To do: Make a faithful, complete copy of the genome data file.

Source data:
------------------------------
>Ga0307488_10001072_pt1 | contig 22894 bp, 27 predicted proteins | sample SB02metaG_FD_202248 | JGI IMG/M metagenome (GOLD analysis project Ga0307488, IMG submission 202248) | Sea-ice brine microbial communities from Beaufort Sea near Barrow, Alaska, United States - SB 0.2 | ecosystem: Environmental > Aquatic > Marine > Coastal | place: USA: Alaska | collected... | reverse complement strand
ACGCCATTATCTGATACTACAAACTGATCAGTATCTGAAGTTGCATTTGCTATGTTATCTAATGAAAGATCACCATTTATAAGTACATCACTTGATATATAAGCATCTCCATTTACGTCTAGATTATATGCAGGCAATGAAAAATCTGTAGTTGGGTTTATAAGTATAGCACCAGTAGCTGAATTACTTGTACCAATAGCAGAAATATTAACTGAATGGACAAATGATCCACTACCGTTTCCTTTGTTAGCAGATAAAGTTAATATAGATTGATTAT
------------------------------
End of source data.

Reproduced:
>Ga0307488_10001072_pt1 | contig 22894 bp, 27 predicted proteins | sample SB02metaG_FD_202248 | JGI IMG/M metagenome (GOLD analysis project Ga0307488, IMG submission 202248) | Sea-ice brine microbial communities from Beaufort Sea near Barrow, Alaska, United States - SB 0.2 | ecosystem: Environmental > Aquatic > Marine > Coastal | place: USA: Alaska | collected... | reverse complement strand
ACGCCATTATCTGATACTACAAACTGATCAGTATCTGAAGTTGCATTTGCTATGTTATCTAATGAAAGATCACCATTTATAAGTACATCACTTGATATATAAGCATCTCCATTTACGTCTAGATTATATGCAGGCAATGAAAAATCTGTAGTTGGGTTTATAAGTATAGCACCAGTAGCTGAATTACTTGTACCAATAGCAGAAATATTAACTGAATGGACAAATGATCCACTACCGTTTCCTTTGTTAGCAGATAAAGTTAATATAGATTGATTAT